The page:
Paul's Internet Landfill/ 2019/ UNIX UX


Recently I needed to create some SSH keys. Usually I create RSA keys, but cryptography is always changing, and I wondered whether a different encryption standard would be superior. After a bit of reading I saw that the elliptic-curve scheme ed25519 had some buzz surrounding it.

That's all well and good. But consider the difference between:

ssh-keygen -t rsa 


ssh-keygen -t ed25519 

In the former case I have to remember three letters. In the latter case I need to remember two letters (not so hard) and five arbitary-looking numbers. I could probably remember those numbers if I had to, but why should I have to? Why is it so important that this key type have such a complicated name?

The answer, of course, is "because this name is precise". And that is the problem. Dan Bernstein and the OpenSSH developers care so much about precision that they are willing to sacrifice basic usability for it. I feel this is unhelpful. We give cutesy names ("Heartbleed", "RowHammer") to security vulnerabilities so they are more memorable. Couldn't we have chosen a short and memorable name for this cipher?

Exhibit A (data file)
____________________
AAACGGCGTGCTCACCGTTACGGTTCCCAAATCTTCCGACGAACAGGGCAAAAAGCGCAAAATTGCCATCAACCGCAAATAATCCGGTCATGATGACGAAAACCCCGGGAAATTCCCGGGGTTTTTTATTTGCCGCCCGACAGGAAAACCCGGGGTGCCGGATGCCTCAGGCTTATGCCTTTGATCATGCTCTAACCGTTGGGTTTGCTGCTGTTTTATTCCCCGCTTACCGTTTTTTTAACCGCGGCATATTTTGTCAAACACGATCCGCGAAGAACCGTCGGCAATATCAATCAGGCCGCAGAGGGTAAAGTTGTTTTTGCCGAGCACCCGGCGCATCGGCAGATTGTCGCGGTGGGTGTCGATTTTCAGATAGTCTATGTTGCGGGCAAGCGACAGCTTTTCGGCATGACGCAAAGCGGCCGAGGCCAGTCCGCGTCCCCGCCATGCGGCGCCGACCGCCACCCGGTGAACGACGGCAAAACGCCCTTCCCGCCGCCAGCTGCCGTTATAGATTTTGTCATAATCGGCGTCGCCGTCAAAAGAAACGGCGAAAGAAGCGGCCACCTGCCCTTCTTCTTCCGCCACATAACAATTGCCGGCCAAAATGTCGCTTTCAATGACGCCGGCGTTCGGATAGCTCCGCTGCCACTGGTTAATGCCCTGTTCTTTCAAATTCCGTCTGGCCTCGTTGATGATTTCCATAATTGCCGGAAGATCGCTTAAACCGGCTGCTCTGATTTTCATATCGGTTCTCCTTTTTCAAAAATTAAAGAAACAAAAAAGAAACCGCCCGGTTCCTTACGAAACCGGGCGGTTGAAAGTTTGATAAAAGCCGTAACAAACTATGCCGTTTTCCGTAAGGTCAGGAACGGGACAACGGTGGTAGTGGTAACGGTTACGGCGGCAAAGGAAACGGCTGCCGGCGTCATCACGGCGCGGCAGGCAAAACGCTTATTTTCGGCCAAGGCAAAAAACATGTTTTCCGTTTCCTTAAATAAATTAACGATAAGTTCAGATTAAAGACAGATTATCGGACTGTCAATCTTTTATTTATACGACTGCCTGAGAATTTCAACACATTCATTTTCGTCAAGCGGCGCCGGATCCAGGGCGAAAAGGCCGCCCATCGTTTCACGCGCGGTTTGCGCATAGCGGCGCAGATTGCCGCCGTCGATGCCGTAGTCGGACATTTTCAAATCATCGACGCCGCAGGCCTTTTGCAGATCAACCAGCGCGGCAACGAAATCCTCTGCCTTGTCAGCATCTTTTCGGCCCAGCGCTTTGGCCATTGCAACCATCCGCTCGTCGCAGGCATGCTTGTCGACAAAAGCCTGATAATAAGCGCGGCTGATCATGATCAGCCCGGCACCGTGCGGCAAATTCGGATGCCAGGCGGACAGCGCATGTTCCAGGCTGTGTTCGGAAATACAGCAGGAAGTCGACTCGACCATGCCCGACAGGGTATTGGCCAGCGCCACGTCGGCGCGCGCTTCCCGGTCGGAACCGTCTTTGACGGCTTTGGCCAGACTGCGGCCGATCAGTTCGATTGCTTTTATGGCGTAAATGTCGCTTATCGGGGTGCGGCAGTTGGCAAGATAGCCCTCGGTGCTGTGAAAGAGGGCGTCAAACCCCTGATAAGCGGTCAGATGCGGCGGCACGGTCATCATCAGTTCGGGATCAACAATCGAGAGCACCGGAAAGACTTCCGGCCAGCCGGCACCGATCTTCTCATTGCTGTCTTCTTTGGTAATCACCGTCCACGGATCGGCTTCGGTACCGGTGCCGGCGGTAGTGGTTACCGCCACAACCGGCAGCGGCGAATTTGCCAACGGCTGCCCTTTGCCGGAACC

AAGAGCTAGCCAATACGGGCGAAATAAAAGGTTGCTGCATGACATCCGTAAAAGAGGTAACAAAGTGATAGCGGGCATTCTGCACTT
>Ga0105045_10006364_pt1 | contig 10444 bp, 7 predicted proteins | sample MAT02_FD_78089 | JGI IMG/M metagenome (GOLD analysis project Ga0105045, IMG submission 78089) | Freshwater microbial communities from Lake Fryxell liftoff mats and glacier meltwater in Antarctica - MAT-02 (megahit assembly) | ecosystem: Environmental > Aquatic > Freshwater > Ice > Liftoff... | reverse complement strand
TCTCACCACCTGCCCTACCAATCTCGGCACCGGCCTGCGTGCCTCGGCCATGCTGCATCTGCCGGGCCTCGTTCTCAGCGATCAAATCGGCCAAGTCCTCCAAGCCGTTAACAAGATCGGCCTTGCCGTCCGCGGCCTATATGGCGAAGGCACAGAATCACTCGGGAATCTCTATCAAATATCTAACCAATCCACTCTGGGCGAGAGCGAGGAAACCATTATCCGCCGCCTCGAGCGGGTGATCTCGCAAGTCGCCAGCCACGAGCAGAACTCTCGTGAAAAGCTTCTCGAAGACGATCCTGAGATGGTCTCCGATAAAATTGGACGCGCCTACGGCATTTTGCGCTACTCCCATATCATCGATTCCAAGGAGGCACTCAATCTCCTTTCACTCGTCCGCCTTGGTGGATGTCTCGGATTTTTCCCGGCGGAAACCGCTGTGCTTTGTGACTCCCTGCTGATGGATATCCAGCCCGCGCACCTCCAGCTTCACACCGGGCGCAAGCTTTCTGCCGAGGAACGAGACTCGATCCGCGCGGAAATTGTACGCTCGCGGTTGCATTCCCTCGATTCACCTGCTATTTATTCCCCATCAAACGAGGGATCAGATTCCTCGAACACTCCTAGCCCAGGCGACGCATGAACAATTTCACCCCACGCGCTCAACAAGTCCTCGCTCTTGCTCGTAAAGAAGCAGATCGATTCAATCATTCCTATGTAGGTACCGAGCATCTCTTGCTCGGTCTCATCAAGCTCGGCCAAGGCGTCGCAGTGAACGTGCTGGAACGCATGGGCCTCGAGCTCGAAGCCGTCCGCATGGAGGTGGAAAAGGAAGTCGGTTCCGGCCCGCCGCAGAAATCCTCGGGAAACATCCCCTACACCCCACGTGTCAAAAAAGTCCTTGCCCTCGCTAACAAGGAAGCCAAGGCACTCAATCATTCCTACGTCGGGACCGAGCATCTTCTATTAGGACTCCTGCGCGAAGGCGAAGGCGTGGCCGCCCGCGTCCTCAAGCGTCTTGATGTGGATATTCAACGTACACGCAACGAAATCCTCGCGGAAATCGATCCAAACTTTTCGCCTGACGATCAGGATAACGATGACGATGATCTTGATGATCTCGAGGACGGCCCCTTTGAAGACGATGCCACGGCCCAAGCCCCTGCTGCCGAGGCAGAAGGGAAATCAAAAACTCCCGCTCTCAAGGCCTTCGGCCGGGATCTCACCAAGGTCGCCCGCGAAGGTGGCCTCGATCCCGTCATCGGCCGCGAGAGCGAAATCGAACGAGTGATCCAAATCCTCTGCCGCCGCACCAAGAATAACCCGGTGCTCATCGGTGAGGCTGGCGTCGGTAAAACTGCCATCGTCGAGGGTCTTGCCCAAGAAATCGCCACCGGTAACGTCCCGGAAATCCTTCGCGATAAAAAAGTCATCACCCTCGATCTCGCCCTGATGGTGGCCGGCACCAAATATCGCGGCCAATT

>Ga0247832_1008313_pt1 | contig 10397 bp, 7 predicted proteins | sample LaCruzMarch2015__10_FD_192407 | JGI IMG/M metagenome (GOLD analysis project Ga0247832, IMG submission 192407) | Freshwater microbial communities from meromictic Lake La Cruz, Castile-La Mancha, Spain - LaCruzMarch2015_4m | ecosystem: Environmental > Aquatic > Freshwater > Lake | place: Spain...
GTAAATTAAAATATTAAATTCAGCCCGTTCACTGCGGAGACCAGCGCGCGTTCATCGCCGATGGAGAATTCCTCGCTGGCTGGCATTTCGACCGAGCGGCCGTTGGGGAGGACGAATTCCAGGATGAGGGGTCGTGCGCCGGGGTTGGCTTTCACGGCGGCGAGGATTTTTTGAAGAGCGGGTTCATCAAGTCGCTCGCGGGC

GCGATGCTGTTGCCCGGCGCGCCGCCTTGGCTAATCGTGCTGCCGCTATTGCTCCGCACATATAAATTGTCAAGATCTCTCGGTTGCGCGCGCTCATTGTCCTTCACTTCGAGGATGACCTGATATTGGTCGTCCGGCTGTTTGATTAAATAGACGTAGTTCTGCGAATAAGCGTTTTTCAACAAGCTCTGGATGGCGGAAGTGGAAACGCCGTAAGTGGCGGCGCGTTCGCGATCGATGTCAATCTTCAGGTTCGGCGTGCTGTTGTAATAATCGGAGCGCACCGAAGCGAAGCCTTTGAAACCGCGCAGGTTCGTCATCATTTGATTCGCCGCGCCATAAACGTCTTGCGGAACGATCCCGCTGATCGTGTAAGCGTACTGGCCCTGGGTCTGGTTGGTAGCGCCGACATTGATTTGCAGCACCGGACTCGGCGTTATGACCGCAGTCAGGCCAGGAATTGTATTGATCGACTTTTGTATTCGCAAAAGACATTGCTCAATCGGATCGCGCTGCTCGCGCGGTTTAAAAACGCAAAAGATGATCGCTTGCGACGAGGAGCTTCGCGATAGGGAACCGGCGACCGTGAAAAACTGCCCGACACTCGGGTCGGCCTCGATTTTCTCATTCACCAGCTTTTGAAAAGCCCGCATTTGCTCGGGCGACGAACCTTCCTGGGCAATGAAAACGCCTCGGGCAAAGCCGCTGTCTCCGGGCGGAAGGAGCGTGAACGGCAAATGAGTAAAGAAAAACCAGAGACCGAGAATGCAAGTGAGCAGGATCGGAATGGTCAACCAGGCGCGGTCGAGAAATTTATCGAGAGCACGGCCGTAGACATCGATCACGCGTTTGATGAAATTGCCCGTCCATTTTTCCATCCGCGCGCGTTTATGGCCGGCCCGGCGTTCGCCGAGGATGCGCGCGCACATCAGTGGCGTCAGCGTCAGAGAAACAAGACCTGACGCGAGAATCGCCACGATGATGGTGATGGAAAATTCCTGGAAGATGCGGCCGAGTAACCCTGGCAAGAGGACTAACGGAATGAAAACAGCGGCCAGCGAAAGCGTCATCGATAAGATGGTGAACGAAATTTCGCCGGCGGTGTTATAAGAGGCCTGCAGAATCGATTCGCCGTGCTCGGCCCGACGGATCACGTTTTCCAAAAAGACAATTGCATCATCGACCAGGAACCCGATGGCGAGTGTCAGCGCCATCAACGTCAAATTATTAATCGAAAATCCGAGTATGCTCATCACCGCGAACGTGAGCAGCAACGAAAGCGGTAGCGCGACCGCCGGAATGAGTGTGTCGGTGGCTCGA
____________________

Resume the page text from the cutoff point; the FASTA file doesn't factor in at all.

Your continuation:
(I was also going to complain about the -t flag, but my concerns were misplaced, because ssh-keygen generates RSA keys (with appropriate keylengths?) by default. Oh wells.)